By User:Nina Silaeva (личная работа) [CC-BY-SA-3.0 (http://creativecommons.org/licenses/by-sa/3.0)], via Wikimedia Commons

By User:Nina Silaeva (личная работа) [CC-BY-SA-3.0 (http://creativecommons.org/licenses/by-sa/3.0)], via Wikimedia Commons

I was at dinner with a group of people this week and we were discussing a project that one of them was currently engaged in. It’s an extremely large effort with lots of people, several geographically distributed locations, many levels of management and some very high stakes on a successful outcome.  The discussion was centered on some creative differences that one of the geographically separated locations had with what “headquarters” wanted to see.  While differences of opinion are expected on large teams, this division had created a firestorm of emails, phone calls and meetings that were grinding progress to a halt. What was being proposed was unique and expedient, which are often good qualities, but were ultimately counter to the strategic vision of what the expected product would be. At some point an appropriate leader in the corporate chain would step in and make a decision in favor of the strategic vision; the question was, when and how high up the chain would it need to go?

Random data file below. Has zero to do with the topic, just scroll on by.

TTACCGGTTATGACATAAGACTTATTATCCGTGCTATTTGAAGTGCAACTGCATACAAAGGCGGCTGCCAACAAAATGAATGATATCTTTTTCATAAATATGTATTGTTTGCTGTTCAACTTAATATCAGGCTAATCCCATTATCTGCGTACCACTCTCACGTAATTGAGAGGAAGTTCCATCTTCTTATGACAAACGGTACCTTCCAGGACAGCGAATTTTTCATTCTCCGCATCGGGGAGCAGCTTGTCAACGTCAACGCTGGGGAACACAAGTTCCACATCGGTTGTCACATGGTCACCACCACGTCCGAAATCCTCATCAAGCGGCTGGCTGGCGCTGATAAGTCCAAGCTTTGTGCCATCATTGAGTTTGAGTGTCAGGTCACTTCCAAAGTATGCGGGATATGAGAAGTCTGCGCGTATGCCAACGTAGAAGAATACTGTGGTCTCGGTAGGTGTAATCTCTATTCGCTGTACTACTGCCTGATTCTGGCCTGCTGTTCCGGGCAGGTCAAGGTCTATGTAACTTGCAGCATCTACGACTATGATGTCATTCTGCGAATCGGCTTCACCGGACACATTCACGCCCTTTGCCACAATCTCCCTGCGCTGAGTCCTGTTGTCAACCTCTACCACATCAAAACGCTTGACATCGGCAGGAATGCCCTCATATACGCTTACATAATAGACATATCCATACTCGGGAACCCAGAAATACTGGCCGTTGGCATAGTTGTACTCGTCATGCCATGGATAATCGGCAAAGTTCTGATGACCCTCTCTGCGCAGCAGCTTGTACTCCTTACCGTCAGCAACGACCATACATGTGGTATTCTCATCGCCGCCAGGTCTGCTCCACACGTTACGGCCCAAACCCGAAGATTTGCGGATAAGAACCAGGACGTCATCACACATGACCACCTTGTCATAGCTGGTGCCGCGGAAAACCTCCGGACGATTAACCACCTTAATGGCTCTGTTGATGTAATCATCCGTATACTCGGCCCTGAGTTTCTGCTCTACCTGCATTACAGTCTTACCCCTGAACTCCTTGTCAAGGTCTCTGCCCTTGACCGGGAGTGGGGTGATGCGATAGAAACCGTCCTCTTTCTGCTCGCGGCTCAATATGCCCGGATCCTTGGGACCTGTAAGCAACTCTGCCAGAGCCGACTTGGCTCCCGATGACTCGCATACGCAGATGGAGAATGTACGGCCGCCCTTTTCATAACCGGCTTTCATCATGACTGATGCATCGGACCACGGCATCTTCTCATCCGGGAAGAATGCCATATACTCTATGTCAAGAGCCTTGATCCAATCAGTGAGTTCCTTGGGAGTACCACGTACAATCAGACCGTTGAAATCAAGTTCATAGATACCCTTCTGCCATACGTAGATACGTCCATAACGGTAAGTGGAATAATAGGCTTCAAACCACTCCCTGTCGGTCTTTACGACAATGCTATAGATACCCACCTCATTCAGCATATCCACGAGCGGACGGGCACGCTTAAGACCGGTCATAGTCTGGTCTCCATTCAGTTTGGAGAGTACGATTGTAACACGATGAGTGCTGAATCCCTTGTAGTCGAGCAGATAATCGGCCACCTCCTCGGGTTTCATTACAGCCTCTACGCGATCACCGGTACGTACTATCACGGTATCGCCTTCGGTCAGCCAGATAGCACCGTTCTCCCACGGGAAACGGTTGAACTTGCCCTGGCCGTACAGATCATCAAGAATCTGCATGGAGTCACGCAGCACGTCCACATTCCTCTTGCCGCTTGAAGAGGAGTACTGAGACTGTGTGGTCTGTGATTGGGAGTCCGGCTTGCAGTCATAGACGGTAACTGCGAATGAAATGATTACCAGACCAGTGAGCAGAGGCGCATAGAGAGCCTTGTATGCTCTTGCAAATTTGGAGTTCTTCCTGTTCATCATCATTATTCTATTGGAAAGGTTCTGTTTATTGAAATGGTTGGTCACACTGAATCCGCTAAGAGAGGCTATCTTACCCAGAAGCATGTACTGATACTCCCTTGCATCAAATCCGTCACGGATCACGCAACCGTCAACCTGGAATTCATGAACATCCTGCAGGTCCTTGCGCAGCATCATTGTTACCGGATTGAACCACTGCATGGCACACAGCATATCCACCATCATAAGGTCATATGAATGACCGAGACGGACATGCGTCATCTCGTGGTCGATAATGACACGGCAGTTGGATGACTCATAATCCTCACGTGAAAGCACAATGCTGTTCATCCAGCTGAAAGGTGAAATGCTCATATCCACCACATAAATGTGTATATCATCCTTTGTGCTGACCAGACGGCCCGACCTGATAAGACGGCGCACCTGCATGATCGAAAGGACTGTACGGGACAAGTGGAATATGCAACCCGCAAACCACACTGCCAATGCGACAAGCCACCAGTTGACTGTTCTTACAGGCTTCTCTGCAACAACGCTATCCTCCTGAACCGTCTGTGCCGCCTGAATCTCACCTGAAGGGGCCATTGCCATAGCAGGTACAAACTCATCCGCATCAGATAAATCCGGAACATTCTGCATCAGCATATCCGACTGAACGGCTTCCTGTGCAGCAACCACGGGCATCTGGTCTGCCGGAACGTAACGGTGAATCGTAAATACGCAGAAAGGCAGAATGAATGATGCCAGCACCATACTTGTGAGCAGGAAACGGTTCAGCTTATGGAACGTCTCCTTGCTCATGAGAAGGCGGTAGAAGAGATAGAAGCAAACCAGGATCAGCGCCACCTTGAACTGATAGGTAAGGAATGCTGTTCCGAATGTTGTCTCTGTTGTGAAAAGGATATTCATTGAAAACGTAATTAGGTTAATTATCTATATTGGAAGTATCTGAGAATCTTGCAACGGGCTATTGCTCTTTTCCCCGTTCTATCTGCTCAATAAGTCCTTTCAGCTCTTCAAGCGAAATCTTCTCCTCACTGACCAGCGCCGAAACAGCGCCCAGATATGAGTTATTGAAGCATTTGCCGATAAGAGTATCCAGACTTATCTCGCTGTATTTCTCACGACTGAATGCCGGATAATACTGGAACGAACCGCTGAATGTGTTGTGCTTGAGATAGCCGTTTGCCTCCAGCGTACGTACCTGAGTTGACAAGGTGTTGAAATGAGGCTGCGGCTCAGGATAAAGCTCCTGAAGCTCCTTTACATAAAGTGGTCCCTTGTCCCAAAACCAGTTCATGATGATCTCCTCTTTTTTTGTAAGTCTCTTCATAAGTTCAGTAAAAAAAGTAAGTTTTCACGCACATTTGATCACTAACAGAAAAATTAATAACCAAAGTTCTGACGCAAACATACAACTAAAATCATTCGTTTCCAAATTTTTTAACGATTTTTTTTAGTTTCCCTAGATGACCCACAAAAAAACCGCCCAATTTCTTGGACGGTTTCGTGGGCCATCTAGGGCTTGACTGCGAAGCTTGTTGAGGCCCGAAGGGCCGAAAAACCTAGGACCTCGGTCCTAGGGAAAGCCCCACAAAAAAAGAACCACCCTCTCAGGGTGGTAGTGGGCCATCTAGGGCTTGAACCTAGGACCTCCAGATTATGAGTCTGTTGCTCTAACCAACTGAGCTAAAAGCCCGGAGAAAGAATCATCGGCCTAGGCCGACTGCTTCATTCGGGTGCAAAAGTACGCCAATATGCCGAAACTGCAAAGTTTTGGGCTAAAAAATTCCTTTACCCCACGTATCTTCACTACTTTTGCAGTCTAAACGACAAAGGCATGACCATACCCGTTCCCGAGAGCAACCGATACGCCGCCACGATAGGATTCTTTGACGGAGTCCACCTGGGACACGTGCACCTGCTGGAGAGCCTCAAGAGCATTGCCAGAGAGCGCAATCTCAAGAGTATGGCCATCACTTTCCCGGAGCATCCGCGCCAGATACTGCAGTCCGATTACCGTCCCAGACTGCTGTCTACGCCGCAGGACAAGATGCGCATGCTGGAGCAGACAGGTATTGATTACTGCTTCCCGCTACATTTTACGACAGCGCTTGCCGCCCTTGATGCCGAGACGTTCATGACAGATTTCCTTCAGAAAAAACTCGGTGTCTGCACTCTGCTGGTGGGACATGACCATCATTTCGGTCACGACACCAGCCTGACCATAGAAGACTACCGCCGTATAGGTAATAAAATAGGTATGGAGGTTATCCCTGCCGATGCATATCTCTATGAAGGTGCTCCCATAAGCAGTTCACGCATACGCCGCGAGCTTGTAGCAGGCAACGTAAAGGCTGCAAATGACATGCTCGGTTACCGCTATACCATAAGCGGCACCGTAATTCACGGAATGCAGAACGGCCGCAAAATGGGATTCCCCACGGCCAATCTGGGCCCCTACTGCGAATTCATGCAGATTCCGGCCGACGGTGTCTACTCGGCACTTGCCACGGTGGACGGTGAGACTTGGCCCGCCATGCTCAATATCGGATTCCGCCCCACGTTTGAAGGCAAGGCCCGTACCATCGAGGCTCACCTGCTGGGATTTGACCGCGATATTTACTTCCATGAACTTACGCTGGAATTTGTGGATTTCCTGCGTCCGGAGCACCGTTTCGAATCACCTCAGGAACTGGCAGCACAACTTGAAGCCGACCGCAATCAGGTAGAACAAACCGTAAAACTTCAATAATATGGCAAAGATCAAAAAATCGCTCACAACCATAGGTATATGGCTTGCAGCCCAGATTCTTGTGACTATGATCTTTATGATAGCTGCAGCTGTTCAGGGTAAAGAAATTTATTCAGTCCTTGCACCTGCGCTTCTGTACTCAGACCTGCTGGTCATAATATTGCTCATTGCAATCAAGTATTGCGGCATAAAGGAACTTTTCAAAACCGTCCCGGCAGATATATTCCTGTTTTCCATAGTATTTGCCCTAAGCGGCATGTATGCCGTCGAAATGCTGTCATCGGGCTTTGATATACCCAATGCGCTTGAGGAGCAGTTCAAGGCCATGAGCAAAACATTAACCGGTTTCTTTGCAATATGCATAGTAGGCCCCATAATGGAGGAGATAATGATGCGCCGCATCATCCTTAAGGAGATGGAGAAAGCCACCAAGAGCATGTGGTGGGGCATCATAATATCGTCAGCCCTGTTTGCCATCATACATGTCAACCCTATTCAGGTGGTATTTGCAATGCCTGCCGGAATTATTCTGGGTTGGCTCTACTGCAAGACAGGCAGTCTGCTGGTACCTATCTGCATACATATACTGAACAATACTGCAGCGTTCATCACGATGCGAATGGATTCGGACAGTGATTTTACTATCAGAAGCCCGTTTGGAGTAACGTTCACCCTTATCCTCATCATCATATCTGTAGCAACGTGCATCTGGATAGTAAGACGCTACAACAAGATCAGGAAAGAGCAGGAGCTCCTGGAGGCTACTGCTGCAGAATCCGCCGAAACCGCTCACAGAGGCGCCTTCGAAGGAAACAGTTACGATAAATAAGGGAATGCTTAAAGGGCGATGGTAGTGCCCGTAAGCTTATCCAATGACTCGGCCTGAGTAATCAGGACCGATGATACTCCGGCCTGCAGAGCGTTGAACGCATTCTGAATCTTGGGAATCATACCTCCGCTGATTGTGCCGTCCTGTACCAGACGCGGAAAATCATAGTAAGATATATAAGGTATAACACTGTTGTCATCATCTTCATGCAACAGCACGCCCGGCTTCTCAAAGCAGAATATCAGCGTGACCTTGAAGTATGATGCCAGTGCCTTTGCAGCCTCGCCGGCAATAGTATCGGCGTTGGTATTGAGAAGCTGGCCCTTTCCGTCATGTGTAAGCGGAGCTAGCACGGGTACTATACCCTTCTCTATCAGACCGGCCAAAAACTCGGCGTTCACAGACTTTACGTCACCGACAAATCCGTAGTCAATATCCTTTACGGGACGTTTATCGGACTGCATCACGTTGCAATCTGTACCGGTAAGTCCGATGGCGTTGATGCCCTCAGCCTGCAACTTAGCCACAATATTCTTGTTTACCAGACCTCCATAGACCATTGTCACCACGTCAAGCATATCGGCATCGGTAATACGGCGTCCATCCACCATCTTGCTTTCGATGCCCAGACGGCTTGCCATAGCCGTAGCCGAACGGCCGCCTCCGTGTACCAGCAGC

This got me thinking about all the things we have to deal with every day as leaders and how we can ensure that we are being true to the organizations strategic vision. While true strategic thinking is not easy, it is often just as difficult to act strategically in support of our vision. Acting strategically means maximizing team effort on achieving our vision and minimizing effort on tasks or projects that don’t support it.  It also means that, as leaders, when we inevitably have to resolve conflict on the team, we need to do so in a way that best provides for a successful outcome of the strategic vision instead of what may be the most expedient way to end the conflict. We all make decisions every day that have an impact on achieving successful strategic outcomes; some questions we can ask ourselves to help prepare for these kinds of decisions:

  1. What are the strategic outcomes we want?
  2. How will we know if we are achieving them?
  3. Are all of our efforts directly or indirectly related to achieving the strategic outcomes?
  4. Can we stop doing the things that don’t support the strategic outcomes and refocus resources?
  5. Have the strategic outcomes been communicated to every member of the team?

I think the last question is an extremely important one. If the team understands and buys into the strategic vision, it is more likely they will adhere to it as they accomplish their tasks and provide recommendations. If they incorporate the strategy in their own problem solving, they’ll be more successful without requiring input from the leader.

The message I want to leave you with is, be true to your vision! If you believe in it, coordinate your decisions and your team’s actions to achieve it. Anything less will leave you feeling short of achieving the goal you started out with. You thought this was a great idea when you came up with it and it most likely still is. Give it the respect it deserves and make it a reality!

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